Unusual Vegetable Plants
Sweet Corn - Zea Mays
Sweet Corn is actually a member of the grass family, but unlike most grasses produces relatively large, edible seed kernels The original varieties came from sub-tropical areas, but many new strains have been developed that are more suitable for growing in the UK. One requirement that sweet corn has, is, it must be grown in full sun and with global warming this should no longer be a problem, however the more turbulent weather that we now seem to get, does mean that shelter may have to be given from strong winds.
To get a good start on the season the seeds should be sown indoors, or in a heated greenhouse around mid-April time and it is best sown in peat pots, rather than plastic pots. This is so that the young plants can be planted into their final positions without tipping them out of their pots as they do not like their roots being disturbed. Then, when planting out, it is best to plant under a cloche, or even in a poly-tunnel if you have one. This will not only give the plants a favourable mini-climate, but also protect them from rocking in the wind due to their tall, slender growth. Sweet corn should be planted in a well dug growing bed as it sends down deep roots.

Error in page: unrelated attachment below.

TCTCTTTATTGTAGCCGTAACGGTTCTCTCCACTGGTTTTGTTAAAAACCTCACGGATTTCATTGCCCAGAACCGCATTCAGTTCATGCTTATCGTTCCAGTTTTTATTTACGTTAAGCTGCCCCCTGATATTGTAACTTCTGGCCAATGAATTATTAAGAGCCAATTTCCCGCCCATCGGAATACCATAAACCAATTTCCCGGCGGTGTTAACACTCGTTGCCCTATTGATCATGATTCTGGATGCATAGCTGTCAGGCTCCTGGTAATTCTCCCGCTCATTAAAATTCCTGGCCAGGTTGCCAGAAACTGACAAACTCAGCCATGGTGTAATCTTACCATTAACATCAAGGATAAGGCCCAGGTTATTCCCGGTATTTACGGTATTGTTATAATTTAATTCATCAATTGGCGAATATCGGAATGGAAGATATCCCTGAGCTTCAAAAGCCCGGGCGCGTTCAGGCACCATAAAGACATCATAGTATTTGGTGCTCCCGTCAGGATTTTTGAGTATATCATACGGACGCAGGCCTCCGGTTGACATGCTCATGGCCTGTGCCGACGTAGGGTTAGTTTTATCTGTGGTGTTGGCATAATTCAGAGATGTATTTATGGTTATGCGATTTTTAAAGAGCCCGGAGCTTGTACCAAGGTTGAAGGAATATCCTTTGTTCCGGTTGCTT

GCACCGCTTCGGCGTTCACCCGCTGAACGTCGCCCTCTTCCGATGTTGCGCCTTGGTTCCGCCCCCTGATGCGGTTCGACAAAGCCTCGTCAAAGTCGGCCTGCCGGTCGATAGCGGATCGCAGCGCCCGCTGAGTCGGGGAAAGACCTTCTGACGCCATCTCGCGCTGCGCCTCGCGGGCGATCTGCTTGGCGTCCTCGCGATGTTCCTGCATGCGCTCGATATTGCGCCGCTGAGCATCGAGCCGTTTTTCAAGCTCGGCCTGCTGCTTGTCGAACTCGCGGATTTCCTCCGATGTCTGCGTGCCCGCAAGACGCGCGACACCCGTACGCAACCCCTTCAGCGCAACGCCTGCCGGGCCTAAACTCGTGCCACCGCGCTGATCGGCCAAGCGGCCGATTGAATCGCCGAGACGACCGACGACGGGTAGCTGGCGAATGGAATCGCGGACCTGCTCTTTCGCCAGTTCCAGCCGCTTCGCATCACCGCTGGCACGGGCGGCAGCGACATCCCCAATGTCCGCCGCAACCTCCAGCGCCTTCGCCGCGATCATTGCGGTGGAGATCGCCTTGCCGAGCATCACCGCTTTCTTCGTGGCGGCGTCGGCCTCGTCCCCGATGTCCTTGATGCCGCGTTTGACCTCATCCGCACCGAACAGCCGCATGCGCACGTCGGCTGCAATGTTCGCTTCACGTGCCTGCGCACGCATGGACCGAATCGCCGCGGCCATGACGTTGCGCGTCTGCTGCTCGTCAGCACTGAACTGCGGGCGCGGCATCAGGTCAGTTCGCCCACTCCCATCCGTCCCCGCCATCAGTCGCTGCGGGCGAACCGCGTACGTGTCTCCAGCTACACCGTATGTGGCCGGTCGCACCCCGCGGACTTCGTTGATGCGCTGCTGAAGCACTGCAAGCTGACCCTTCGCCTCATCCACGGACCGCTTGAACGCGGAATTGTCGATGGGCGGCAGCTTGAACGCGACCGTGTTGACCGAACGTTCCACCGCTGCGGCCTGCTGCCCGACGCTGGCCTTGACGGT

Although sweet corn likes full sun it should also be well watered and as sweet corn are remarkably free from pests and diseases, a successful crop can be expected in 12 weeks with 1 or two sweet corn cobs per plant. Male and female flowers are produced separately on each plant and as they are wind pollinated planting should be done in blocks to ensure good pollination.
Maturing sweet corn should be fed at fortnightly intervals with fertilisers designed for tomatoes and the cobs will grow inside a coarse papery sheath that has long silky threads which turn brown and start to shrivel as the cob ripens. Careful opening of the top of the sheath and gentle pressure applied with a thumb nail will reveal if the cob is ripe.